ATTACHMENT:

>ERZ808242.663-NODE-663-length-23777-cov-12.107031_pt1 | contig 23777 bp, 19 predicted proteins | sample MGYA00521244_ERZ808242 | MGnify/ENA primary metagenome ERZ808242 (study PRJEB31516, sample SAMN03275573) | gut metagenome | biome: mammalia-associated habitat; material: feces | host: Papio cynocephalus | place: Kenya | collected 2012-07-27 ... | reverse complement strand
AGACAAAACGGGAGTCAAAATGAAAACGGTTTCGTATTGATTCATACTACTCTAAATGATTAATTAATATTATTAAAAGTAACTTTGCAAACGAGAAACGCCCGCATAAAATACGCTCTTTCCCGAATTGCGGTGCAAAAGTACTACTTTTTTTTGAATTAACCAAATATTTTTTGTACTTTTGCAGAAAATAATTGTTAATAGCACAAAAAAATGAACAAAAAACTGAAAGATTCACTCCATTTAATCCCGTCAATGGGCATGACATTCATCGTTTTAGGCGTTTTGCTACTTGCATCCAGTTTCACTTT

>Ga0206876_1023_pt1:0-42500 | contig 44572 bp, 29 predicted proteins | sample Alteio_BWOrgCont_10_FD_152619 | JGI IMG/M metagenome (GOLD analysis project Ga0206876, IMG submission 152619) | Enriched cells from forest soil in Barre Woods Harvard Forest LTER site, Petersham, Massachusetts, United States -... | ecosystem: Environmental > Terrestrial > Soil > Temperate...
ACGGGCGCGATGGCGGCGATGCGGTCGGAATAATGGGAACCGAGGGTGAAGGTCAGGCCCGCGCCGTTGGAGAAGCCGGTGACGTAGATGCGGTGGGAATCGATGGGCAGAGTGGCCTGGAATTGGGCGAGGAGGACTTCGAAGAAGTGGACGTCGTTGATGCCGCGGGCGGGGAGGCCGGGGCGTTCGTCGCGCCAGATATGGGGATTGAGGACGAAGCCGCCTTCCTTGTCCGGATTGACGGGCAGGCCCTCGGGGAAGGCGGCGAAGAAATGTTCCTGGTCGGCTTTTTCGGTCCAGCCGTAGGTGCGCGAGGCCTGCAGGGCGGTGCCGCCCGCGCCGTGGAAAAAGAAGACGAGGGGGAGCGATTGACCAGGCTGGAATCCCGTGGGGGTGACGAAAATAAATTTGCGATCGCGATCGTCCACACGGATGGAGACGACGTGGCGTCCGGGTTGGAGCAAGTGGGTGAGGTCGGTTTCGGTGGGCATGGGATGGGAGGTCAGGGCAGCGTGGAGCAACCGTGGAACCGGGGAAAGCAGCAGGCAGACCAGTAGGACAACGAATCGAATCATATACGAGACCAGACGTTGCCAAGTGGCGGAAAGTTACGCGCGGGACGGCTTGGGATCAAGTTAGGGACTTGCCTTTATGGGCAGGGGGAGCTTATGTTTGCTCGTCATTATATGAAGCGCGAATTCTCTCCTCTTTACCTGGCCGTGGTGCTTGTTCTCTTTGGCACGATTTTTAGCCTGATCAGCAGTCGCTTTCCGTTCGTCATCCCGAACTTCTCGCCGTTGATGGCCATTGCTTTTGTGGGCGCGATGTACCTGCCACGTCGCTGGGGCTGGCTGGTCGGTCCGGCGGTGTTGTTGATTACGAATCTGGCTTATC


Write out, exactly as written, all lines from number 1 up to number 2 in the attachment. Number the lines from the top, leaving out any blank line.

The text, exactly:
>ERZ808242.663-NODE-663-length-23777-cov-12.107031_pt1 | contig 23777 bp, 19 predicted proteins | sample MGYA00521244_ERZ808242 | MGnify/ENA primary metagenome ERZ808242 (study PRJEB31516, sample SAMN03275573) | gut metagenome | biome: mammalia-associated habitat; material: feces | host: Papio cynocephalus | place: Kenya | collected 2012-07-27 ... | reverse complement strand
AGACAAAACGGGAGTCAAAATGAAAACGGTTTCGTATTGATTCATACTACTCTAAATGATTAATTAATATTATTAAAAGTAACTTTGCAAACGAGAAACGCCCGCATAAAATACGCTCTTTCCCGAATTGCGGTGCAAAAGTACTACTTTTTTTTGAATTAACCAAATATTTTTTGTACTTTTGCAGAAAATAATTGTTAATAGCACAAAAAAATGAACAAAAAACTGAAAGATTCACTCCATTTAATCCCGTCAATGGGCATGACATTCATCGTTTTAGGCGTTTTGCTACTTGCATCCAGTTTCACTTT